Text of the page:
The Path

The Path

– by Gil Fronsdal

When arriving at the monastery new monks and nuns would commonly ask the abbot for instruction on the Path of practice. If they were insistent enough about finding the Path, the abbot would take them to a remote corner of the monastery garden where people seldom went. There he pointed them to a narrow walkway that disappeared into the bushes and trees. He told them, “You will find the Path at the end of this walkway.” Then the old abbot turned away, leaving each novice to walk on alone.

Intrigued, the new monastics set off in search of the Path. Before long, however, the trail took a sharp turn. When they rounded the corner they came face to face with a very large mirror. It blocked their way. Seeing their own image reflected in the mirror confused the new monastics. Some wondered, “Maybe I have taken the wrong path.” Still, no matter how many times they tried to retrace their steps or start over, sooner or later they found the mirror blocking their way again.

More than a few assumed the mirror was placed on the trail to show them that the real Path was in them, not in the external world. This understanding frightened some. They ran away. Others collapsed in hopelessness. Some simmered in anger. Occasionally, someone would become so upset that they would hurl a heavy rock at their reflection. The mirror, however, was impervious. Each time they threw a rock at it the stone bounced back and struck them instead.

There were some monastics among them who lingered in front of the mirror, each gazing at his or her own likeness. It mesmerized and delighted them. They spilled over with the conceit of themselves somehow being the great Buddhist Path. And, of course, there were those novices who simply tried to walk around the mirror. Believing it blocked their way, they plunged headlong into the surrounding thicket of bushes only to emerge scratched and bloodied by an impenetrable web of thorns and undergrowth.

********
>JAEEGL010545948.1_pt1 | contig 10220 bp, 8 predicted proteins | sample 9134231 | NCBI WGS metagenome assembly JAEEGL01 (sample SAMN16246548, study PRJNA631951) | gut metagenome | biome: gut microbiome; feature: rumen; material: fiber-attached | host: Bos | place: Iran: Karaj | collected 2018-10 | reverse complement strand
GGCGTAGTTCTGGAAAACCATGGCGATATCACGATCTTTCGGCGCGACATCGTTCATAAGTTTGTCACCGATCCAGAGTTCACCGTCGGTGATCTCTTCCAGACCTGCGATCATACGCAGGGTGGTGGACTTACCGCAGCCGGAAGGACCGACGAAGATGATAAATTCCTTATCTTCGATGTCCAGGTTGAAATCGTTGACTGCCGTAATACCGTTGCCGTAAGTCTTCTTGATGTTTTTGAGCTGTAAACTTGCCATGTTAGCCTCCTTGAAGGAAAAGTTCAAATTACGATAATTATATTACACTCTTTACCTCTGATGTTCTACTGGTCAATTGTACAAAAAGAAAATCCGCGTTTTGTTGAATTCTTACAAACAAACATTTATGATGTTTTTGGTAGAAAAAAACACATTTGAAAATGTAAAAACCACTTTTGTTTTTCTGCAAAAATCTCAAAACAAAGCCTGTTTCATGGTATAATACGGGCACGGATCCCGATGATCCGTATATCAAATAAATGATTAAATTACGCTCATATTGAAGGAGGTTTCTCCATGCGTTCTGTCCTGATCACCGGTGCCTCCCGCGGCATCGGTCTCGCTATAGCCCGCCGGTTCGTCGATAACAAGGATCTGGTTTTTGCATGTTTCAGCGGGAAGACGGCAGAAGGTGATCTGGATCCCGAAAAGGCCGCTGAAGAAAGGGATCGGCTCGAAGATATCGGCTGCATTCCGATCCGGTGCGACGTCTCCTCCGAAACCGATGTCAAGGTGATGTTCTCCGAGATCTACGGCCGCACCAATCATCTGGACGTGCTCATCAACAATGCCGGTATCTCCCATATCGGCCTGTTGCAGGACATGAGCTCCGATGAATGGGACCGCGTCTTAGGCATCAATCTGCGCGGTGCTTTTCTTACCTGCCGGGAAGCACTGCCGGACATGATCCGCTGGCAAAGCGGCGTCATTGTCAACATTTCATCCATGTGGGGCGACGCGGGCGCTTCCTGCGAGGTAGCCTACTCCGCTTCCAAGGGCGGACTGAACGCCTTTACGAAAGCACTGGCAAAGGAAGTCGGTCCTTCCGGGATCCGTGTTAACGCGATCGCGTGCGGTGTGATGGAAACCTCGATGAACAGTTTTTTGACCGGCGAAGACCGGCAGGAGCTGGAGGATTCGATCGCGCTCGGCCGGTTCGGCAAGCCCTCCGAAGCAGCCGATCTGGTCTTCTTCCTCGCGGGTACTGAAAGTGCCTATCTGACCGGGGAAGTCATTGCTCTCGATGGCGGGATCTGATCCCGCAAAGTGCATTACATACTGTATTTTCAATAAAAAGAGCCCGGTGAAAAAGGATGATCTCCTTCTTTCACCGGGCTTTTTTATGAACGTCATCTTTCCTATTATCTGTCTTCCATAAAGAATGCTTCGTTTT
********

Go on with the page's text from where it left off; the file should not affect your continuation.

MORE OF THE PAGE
From time to time one of them would see his or her mother or father standing next to them in their reflection. This was an eerie sight, as there was no doubt in their minds about whether their parents were walking with them or not. They knew they were alone. At other times, their reflected image was obscured by crowds of people.

In due course some of the monks and nuns finally calmed down enough to stop and look into their reflection. For many it was the first time they ever really looked deeply into themselves. More than a few concluded that the mirror and the reflection were the end of the Path. Those who did ended up stuck for a very long time. The others, however, remembered the abbot’s directive about finding the Path at the “end of this walkway.” When these monks and nuns stopped and looked deeply into their likeness in the mirror, a wonderful realization arose in their minds instead: “The reflection is of me, but I am not the reflection.” Then when they reached out and lightly touched the mirror, it gave way. Like a great door silently swinging open, it revealed a bright, expansive, sunlit section of garden unlike anything they could ever have imagined existed. Just beyond, at the edge of the path, stood the old abbot holding two shovels.